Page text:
Professionals typically look forward to retirement and the freedom that comes with it. The notion that commuting and deadlines will one day be a distant memory is enough to make anyone excited for retirement. But when the day to leave the daily grind behind arrives, many retirees admit to feeling a little anxiety about how they’re going to find structure.
Retirement is a big transition, and Robert Delamontagne, PhD, author of the 2011 book “The Retiring Mind: How to Make the Psychological Transition to Retirement,” notes that some retirees experience anxiety, depression and even a sense of loss upon calling it a career. Some of those feelings can undoubtedly be traced to the perceived lack of purpose some individuals feel after retiring. Without a job to do each day, people can begin to feel useless. Overcoming such feelings can be difficult, but finding ways to build daily structure can make the transition to retirement go smoothly.
Find something to truly engage in. Professionals who truly enjoy their work tend to be fully engaged, so it’s no surprise if such individuals have a hard time adjusting to retirement. Some may suggest volunteering can help fill the void created by retirement, but researchers with the Sloan Center on Aging and Work at Boston College have found that only those individuals who are truly engaged in their post-retirement volunteering enjoy the psychological benefits of such pursuits. So before retirees dive right in to volunteering as a means to creating structure, they should first exercise due diligence and find an opportunity they’ll find genuinely engaging.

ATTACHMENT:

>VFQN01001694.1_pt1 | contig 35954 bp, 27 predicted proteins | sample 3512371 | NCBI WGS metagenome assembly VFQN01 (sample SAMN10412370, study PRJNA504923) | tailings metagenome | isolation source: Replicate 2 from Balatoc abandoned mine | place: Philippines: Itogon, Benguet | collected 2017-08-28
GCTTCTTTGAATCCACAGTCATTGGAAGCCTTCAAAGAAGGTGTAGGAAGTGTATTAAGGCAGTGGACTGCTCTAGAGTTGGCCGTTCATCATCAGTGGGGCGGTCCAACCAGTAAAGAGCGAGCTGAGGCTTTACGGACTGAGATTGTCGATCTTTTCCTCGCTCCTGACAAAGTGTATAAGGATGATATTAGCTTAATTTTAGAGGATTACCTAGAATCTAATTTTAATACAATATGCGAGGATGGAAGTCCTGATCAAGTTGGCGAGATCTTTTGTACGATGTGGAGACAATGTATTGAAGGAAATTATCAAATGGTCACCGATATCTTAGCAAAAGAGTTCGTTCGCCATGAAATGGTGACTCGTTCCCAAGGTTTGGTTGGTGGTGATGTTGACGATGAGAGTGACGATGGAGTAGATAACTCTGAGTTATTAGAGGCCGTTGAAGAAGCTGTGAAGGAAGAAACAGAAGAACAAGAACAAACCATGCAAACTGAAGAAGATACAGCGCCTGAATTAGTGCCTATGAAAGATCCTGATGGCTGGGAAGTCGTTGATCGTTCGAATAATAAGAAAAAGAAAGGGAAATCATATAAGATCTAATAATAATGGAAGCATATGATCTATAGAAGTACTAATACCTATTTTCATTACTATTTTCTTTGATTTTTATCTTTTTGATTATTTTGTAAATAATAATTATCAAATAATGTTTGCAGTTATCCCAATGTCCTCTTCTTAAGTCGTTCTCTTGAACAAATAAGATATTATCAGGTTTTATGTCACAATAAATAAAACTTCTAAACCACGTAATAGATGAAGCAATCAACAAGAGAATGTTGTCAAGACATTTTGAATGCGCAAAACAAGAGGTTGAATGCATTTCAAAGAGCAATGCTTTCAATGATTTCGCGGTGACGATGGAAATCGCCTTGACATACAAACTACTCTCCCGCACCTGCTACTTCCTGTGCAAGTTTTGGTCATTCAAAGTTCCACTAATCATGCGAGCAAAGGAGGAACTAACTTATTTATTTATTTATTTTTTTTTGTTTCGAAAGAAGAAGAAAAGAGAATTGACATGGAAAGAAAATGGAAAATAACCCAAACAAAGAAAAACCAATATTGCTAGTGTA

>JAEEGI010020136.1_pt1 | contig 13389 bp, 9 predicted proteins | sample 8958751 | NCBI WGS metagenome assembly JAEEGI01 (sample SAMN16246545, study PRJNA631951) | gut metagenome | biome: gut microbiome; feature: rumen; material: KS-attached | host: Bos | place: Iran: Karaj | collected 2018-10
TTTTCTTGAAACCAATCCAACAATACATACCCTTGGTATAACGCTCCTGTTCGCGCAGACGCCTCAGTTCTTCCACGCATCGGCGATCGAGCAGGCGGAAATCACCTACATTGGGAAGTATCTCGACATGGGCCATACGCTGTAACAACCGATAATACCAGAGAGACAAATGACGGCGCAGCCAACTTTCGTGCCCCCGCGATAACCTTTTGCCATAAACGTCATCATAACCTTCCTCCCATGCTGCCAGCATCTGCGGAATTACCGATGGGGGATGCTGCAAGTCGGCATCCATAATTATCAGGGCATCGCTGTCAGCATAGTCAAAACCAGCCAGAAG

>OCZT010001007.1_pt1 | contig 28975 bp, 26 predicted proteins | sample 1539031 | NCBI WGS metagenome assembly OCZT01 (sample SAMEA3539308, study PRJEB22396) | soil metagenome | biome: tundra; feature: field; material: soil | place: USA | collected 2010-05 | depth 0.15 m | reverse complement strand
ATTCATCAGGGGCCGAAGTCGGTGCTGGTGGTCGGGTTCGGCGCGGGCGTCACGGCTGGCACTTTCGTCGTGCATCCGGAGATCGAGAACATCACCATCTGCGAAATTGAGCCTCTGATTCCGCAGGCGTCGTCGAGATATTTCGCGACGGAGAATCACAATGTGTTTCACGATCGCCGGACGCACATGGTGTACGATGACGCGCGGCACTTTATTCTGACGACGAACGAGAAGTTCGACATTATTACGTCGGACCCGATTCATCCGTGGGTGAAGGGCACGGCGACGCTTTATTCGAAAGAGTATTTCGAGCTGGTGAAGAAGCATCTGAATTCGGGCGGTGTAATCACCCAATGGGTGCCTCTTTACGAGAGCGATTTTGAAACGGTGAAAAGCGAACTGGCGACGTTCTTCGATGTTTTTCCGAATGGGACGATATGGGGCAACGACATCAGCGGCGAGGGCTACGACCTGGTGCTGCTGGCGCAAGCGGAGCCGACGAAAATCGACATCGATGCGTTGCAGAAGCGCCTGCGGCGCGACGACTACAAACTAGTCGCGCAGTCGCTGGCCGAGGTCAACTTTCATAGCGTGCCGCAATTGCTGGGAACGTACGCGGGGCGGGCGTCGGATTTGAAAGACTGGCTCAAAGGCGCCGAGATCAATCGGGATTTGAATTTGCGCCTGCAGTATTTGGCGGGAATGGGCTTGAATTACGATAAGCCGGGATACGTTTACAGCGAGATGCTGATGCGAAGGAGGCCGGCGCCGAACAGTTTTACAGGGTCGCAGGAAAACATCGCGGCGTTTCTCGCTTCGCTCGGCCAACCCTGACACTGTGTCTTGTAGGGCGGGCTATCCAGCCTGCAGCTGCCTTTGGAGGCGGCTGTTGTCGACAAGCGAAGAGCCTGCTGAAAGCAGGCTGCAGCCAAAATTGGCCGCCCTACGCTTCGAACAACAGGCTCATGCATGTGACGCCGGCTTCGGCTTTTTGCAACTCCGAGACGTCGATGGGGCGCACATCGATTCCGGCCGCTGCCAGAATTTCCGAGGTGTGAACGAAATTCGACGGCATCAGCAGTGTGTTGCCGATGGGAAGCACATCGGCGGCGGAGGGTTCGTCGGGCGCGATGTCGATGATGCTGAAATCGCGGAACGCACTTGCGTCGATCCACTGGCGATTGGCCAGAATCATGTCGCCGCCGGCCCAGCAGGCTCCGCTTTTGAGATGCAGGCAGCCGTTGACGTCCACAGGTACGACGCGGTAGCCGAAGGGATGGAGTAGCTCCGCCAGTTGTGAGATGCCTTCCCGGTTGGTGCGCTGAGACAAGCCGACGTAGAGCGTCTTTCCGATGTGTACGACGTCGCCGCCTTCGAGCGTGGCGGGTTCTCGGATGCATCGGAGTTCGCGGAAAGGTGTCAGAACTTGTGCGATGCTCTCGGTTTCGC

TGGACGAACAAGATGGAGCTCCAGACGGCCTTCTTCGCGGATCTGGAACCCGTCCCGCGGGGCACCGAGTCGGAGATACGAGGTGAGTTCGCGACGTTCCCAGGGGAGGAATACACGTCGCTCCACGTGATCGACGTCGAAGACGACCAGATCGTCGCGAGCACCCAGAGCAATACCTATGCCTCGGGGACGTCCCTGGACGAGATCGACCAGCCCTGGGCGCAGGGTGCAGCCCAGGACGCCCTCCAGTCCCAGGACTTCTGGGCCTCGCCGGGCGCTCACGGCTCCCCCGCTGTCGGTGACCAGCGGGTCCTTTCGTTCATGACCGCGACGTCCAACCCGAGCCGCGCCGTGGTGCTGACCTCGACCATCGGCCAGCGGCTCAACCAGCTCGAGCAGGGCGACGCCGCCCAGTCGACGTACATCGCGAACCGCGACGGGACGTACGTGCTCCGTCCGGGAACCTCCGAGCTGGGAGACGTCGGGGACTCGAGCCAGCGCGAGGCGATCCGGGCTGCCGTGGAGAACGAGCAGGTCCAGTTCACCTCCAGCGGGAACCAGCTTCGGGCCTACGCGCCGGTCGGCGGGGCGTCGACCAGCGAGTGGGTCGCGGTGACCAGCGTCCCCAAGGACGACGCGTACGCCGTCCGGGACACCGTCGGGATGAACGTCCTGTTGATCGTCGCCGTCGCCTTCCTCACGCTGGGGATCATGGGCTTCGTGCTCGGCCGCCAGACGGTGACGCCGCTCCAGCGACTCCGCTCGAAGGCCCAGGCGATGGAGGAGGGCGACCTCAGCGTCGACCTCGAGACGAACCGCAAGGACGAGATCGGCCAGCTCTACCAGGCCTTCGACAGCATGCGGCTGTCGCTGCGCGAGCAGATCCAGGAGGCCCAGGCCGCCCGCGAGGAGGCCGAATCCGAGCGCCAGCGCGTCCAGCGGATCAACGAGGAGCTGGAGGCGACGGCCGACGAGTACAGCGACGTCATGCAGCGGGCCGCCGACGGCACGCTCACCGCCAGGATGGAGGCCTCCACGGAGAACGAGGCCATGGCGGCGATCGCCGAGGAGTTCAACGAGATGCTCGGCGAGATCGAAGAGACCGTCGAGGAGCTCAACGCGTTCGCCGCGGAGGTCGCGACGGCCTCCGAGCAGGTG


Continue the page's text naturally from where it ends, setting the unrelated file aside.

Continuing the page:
Embrace the idea of “bridge employment.” “Bridge employment” is the name given to the trend that has seen retired individuals take on part-time or temporary employment after they have retired from full-time working. COVID-19 has no doubt skewed post-retirement working statistics since the World Health Organization first declared a pandemic in March 2020, but a 2019 survey from the LIMRA Secure Retirement Institute found that 27 percent of pre-retirees with at least $100,000 in assets planned to work part-time in retirement. Even part-time work can provide enough daily structure to help retirees feel as though each day is not just a free-for-all.
Make a concerted effort to be more social. Volunteering and working are not the only ways to create structure in retirement. A concerted effort to be more social can help retirees fill their days with interactions with like-minded individuals who may be experiencing the same feelings. Join a book club, a local nature group that goes on daily or semi-daily morning hikes or another local community organization. These are great ways to build structure and meet new people. Retirees can create social media accounts to find local community groups that cater to their interests. Even if it seems hard to believe, plenty of retirees are seeking to create structure in retirement life, and social media can make it easier to find such individuals in your community.